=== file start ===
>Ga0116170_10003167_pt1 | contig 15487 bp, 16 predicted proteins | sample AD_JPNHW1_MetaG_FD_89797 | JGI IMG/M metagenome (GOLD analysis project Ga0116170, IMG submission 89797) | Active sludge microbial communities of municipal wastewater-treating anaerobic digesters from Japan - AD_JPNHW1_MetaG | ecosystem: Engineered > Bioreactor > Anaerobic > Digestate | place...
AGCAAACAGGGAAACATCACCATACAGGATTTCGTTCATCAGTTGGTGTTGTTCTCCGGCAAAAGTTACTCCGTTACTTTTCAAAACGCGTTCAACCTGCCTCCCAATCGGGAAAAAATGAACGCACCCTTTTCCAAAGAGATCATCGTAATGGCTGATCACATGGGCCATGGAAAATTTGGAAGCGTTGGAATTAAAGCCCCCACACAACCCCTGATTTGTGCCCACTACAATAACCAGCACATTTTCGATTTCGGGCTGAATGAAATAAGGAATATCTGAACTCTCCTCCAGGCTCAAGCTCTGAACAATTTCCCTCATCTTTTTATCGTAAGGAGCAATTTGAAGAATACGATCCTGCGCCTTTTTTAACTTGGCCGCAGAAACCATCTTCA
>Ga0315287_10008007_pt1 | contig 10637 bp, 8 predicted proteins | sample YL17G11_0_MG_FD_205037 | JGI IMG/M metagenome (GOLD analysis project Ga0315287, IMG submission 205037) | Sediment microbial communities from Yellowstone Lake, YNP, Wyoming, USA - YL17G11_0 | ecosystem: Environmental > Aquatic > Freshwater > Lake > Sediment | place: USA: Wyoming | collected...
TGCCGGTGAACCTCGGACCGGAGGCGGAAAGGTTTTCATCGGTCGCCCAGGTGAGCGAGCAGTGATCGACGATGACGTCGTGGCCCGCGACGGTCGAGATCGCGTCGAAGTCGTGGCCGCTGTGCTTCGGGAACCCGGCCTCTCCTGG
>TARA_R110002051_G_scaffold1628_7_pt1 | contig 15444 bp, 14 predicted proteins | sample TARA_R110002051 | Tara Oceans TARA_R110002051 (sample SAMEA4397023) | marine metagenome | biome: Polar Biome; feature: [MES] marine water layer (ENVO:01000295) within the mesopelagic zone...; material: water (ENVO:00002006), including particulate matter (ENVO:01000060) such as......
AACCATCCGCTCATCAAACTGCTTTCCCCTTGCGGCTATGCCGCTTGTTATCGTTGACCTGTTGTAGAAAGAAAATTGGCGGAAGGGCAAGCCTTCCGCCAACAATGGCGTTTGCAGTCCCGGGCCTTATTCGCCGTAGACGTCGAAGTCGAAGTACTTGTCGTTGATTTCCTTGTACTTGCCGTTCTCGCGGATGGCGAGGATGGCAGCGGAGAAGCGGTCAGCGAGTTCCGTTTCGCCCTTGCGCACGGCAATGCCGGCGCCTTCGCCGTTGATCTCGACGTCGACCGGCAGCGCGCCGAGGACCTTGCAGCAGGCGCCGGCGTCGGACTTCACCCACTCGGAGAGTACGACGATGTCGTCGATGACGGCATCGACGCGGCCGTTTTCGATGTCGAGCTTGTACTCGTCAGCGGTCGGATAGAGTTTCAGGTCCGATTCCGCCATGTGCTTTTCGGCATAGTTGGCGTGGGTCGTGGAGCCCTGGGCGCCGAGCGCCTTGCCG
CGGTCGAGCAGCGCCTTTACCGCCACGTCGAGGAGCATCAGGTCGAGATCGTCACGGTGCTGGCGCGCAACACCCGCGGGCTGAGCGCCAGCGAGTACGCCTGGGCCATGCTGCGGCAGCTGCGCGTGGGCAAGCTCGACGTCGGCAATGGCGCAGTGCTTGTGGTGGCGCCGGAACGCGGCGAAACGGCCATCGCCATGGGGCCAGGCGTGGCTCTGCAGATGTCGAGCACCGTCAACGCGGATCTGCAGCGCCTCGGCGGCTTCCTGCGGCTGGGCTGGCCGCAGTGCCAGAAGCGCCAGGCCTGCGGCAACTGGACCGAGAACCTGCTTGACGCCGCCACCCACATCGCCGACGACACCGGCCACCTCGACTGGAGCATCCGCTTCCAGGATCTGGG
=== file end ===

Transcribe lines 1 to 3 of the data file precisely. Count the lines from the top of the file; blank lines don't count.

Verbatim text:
>Ga0116170_10003167_pt1 | contig 15487 bp, 16 predicted proteins | sample AD_JPNHW1_MetaG_FD_89797 | JGI IMG/M metagenome (GOLD analysis project Ga0116170, IMG submission 89797) | Active sludge microbial communities of municipal wastewater-treating anaerobic digesters from Japan - AD_JPNHW1_MetaG | ecosystem: Engineered > Bioreactor > Anaerobic > Digestate | place...
AGCAAACAGGGAAACATCACCATACAGGATTTCGTTCATCAGTTGGTGTTGTTCTCCGGCAAAAGTTACTCCGTTACTTTTCAAAACGCGTTCAACCTGCCTCCCAATCGGGAAAAAATGAACGCACCCTTTTCCAAAGAGATCATCGTAATGGCTGATCACATGGGCCATGGAAAATTTGGAAGCGTTGGAATTAAAGCCCCCACACAACCCCTGATTTGTGCCCACTACAATAACCAGCACATTTTCGATTTCGGGCTGAATGAAATAAGGAATATCTGAACTCTCCTCCAGGCTCAAGCTCTGAACAATTTCCCTCATCTTTTTATCGTAAGGAGCAATTTGAAGAATACGATCCTGCGCCTTTTTTAACTTGGCCGCAGAAACCATCTTCA
>Ga0315287_10008007_pt1 | contig 10637 bp, 8 predicted proteins | sample YL17G11_0_MG_FD_205037 | JGI IMG/M metagenome (GOLD analysis project Ga0315287, IMG submission 205037) | Sediment microbial communities from Yellowstone Lake, YNP, Wyoming, USA - YL17G11_0 | ecosystem: Environmental > Aquatic > Freshwater > Lake > Sediment | place: USA: Wyoming | collected...